Dry Needling vs Acupuncture: Things you need to know
You may have heard of a treatment called dry needling and wondered what exactly it is. Is it the same as acupuncture? Is it safe? Why is it called dry needling? Is there a wet one? Who are qualified to do the procedure? Is it this the right treatment for you? Looking at the photo, you might be stumped to differentiate dry needling and acupuncture, that's because both procedures use thin, stainless steel needles which are inserted into the skin and is both known to treat pain.
While the name of the procedure may sound overawing, dry needling is safe, minimally discomforting and is known to alleviate pain.
What is Dry Needling?
Dry needling is a treatment performed by skilled, trained physical therapists, some chiropractors, medical doctors certified in the procedure to treat myofascial pain. A thin monofilament needle penetrates the skin and treats underlying muscular trigger points for the management of neuromusculoskeletal pain and movement
The technique uses a "dry" needle, one without medication or injection, inserted through the skin into areas of the muscle. The needles may be placed deeply or superficially, for shorter or longer periods of time, depending on what type of pain is being treated and how long it has lasted. Shorter periods of time would mean that needle would stay in the muscle for seconds, while longer periods could mean 10 to 15 minutes.
Dry needling is NOT Acupuncture,which is a practice based on traditional Chinese medicine and performed by acupuncturists. Dry needling is a part of modern Western medicine principles.
What are the benefits of dry needling?
Research supports that dry needling improves pain control, reduces muscle tension, and normalizes dysfunctions of the motor end plates which help speed up the patient's return to active rehabilitation.
What kinds of condition does dry needling treat?
When physical therapists use dry needling, it is typically 1 technique that's part of a larger treatment plan.It is always used as a part of an overall program that often includes exercise, manual therapy, electrotherapy, and education. It is mainly used to address pain caused by trigger points and increase range of motion that may be limited due to muscle tightness or scar tissue. Dry needling is also used to address:
Joint and Disk problems
Migraine and tension-type headaches
Jaw and mouth problems (such as temporomandibular joint disorders or TMD)
Repetitive motion disorders (like carpal tunnel syndrome)
Are there side effects or risks to dry needling?
A patient may experience different sensations when being needled, such as muscle soreness, aching and a muscle twitch which are considered to be a good sign.
The most common side effects around the injection site include:
formation of bumps around the injections site
If non-sterile needles are used, you may be at risk for contracting bloodborne illnesses, infection, and diseases. Be sure your practitioner uses sterile needles and disposes of them after each use.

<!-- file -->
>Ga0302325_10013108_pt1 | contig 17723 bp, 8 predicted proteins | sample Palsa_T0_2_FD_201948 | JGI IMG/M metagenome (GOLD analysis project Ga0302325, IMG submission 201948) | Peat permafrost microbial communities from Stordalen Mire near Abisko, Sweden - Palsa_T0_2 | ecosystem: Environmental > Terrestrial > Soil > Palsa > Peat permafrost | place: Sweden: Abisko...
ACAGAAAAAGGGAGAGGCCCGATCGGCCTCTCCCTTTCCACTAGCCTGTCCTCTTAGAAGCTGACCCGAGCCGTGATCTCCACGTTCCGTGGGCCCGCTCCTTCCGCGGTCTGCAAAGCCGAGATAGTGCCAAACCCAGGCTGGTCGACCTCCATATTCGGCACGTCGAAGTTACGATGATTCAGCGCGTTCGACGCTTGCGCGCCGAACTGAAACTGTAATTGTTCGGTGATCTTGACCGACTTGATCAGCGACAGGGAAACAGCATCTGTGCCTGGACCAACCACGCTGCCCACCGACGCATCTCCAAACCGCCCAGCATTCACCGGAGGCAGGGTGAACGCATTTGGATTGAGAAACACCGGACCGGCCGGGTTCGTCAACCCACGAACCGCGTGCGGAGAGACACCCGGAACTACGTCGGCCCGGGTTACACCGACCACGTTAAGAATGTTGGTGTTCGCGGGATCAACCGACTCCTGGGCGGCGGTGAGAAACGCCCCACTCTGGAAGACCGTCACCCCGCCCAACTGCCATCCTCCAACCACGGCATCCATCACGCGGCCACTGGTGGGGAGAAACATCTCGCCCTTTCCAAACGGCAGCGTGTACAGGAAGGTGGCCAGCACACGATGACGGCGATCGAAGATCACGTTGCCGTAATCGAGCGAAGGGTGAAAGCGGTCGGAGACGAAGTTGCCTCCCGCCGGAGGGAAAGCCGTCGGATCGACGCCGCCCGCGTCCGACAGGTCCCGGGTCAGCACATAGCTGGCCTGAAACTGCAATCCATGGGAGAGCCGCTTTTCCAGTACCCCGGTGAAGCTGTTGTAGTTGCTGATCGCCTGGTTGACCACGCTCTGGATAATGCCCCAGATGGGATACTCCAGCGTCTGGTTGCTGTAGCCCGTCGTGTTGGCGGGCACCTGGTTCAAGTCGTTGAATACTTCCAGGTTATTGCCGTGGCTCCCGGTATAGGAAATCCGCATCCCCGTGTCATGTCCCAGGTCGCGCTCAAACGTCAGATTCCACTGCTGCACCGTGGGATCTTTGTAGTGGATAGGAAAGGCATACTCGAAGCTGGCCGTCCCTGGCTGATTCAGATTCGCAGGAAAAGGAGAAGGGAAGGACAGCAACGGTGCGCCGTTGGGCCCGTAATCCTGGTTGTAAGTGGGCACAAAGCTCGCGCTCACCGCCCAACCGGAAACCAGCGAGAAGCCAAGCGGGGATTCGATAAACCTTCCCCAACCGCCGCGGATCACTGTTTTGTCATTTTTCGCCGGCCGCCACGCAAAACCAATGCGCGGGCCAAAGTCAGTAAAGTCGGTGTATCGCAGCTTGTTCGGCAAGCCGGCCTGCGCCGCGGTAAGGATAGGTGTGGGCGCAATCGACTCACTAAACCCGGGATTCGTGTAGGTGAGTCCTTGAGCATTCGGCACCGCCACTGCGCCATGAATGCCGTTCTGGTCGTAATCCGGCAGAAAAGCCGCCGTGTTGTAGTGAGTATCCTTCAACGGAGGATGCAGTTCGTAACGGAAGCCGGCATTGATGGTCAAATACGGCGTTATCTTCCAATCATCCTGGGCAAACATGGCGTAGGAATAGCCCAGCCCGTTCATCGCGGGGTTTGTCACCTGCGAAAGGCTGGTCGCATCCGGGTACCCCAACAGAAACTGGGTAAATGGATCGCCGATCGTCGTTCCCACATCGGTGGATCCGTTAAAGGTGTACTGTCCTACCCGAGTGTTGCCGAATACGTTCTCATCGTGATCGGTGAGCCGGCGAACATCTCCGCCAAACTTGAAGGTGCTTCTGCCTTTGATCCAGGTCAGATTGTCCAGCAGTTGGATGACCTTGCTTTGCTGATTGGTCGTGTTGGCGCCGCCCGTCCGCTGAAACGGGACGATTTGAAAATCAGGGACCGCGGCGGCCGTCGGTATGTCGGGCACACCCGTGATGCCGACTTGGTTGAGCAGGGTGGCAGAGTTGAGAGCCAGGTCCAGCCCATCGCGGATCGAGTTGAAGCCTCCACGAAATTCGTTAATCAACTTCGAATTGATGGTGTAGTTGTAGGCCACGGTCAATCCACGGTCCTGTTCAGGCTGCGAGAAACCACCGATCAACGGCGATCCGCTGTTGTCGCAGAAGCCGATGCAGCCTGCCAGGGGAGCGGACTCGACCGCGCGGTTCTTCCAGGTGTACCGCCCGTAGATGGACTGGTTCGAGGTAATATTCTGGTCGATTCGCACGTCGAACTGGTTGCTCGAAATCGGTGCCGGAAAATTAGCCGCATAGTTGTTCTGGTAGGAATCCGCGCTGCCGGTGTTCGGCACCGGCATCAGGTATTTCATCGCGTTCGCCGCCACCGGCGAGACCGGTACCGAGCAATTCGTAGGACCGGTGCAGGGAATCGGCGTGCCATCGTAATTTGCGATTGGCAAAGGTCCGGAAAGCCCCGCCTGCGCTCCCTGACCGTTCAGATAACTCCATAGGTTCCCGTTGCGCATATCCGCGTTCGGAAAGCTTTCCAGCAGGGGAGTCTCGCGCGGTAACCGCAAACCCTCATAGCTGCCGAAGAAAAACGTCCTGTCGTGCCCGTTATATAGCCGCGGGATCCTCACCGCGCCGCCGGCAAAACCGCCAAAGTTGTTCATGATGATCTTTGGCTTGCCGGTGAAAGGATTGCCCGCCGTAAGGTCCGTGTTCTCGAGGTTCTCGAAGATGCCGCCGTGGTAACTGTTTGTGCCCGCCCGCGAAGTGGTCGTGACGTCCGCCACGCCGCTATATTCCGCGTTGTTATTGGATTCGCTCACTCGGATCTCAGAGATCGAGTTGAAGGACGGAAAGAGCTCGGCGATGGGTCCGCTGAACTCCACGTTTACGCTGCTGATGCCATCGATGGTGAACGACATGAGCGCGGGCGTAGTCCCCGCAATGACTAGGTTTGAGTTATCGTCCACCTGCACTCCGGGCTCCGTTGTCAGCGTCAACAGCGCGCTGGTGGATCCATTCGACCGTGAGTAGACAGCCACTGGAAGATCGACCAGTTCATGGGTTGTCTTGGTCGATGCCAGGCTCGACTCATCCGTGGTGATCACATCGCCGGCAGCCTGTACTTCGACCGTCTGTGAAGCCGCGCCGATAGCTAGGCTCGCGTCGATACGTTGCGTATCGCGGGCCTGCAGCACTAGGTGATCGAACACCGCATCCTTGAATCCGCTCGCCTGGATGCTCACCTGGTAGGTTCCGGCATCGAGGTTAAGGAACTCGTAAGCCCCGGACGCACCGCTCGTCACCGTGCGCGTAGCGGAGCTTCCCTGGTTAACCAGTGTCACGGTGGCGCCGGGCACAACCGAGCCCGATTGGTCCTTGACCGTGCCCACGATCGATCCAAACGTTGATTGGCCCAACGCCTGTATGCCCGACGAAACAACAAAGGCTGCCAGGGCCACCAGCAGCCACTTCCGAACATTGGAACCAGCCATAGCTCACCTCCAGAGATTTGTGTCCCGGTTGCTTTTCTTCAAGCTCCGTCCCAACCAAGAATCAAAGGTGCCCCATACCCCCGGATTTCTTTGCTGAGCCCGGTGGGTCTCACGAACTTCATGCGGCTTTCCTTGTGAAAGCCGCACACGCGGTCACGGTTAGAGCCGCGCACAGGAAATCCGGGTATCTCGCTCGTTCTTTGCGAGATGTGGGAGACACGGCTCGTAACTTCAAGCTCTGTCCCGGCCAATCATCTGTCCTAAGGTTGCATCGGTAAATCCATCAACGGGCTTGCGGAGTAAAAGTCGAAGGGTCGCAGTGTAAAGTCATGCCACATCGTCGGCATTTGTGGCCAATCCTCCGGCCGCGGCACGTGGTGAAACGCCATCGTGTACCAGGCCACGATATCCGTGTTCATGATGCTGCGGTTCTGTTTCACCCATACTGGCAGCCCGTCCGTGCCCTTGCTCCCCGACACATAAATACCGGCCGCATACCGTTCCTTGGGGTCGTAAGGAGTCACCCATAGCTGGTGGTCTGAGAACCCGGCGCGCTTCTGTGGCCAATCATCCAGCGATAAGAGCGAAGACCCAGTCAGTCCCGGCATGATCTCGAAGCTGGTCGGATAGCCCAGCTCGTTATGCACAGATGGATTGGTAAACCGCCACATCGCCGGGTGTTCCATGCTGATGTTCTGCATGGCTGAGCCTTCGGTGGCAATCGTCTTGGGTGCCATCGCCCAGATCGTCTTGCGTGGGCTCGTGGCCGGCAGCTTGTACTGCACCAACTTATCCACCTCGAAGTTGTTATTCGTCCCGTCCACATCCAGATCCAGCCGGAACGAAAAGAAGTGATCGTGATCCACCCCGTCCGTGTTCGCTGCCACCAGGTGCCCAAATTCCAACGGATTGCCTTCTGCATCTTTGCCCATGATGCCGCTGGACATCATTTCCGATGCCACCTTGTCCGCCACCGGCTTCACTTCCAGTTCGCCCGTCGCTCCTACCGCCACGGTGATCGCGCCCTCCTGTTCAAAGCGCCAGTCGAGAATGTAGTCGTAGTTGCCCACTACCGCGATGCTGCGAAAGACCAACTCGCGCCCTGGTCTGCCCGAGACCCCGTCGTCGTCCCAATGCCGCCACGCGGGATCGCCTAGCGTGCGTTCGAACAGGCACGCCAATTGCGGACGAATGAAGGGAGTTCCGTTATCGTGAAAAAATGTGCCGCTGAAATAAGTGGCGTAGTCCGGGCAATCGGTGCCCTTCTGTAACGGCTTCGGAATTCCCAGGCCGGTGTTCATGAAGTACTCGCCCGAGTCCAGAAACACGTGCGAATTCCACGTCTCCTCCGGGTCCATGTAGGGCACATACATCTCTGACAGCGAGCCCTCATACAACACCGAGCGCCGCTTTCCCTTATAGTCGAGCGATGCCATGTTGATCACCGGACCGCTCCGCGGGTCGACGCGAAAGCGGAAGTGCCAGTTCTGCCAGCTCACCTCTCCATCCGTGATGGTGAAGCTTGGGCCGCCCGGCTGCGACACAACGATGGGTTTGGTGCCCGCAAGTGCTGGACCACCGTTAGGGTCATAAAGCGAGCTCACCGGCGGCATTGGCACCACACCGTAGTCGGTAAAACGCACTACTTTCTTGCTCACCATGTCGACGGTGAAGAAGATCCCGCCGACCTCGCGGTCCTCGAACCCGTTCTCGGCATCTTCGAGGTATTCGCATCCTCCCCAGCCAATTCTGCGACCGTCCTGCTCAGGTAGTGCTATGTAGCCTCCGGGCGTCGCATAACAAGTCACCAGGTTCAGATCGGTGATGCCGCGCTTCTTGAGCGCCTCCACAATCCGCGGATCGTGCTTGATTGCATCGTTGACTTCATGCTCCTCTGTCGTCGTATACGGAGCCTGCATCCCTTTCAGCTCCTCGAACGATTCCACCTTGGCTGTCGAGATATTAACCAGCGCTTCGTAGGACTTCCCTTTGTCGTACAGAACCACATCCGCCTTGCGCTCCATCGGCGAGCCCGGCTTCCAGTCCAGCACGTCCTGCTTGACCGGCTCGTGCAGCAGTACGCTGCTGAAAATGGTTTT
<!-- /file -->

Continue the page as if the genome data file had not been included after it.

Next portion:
Who are not allowed to have dry needling?
As dry needling is known to be safe to majority of people there are some cases wherein performing this technique is contraindicated, such as:
Pregnant women (1st Trimester)
Patient with needle phobia
Patient unwilling - fear, patient belief
Unable to give consent - communication, cognitive, age-related factors.
Medical emergency or acute medical condition.
Over an area or limb with lymphedema as this may increase the risk of infection/cellulitis and the difficulty of fighting the infection if one should occur.
Inappropriate for any other reason.
Cases where Precautions are needed:
Abnormal bleeding tendency (people taking blood thinners and people who are only recently recovering from surgery)
Compromised immune system
Pregnancy (2nd and 3rd Trimester)
Patients with epilepsy
Unsuitable patient for any reason
What does research say about dry needling?
Most study shows that inclusion of dry needling into a program of manual therapy and exercise is more effective for improving pain, function and related-disability for patients with plantar fascitiis, low back pain and other pain related cases.
What is Acupuncture?
Acupuncture is a form of medical treatment that’s been used for hundreds — even thousands — of years. This technique originated in Asian medical practices and is classified as “Oriental Medicine” by licensure boards.
Acupuncture is practiced by tens of thousands of licensed acupuncturists. Expert acupuncturists train for three to four years where and study instruction in the use of needles and instruction in diagnosing conditions.
In addition to this training, acupuncturists must undergo testing from a national board of examiners and continue to take instructional courses each year to maintain their license.
What are the benefits of acupuncture?
The fundamental belief of acupuncture is that illness is the result of blocked or interrupted chi. Chi provides your body with healing energy. Acupuncture seeks to remove these blockages and return your energy flow to a state of balance.
Acupuncture is used to treats hundreds of conditions and symptoms, including but not limited to:
Are there side effects or risks to Acupuncture?
Side effects and risks are very rare if performed by a trained and licensed acupuncturist. Occasionally, someone may experience:
pain at injection site
In addition, some people may develop complications if non-sterile needles are used.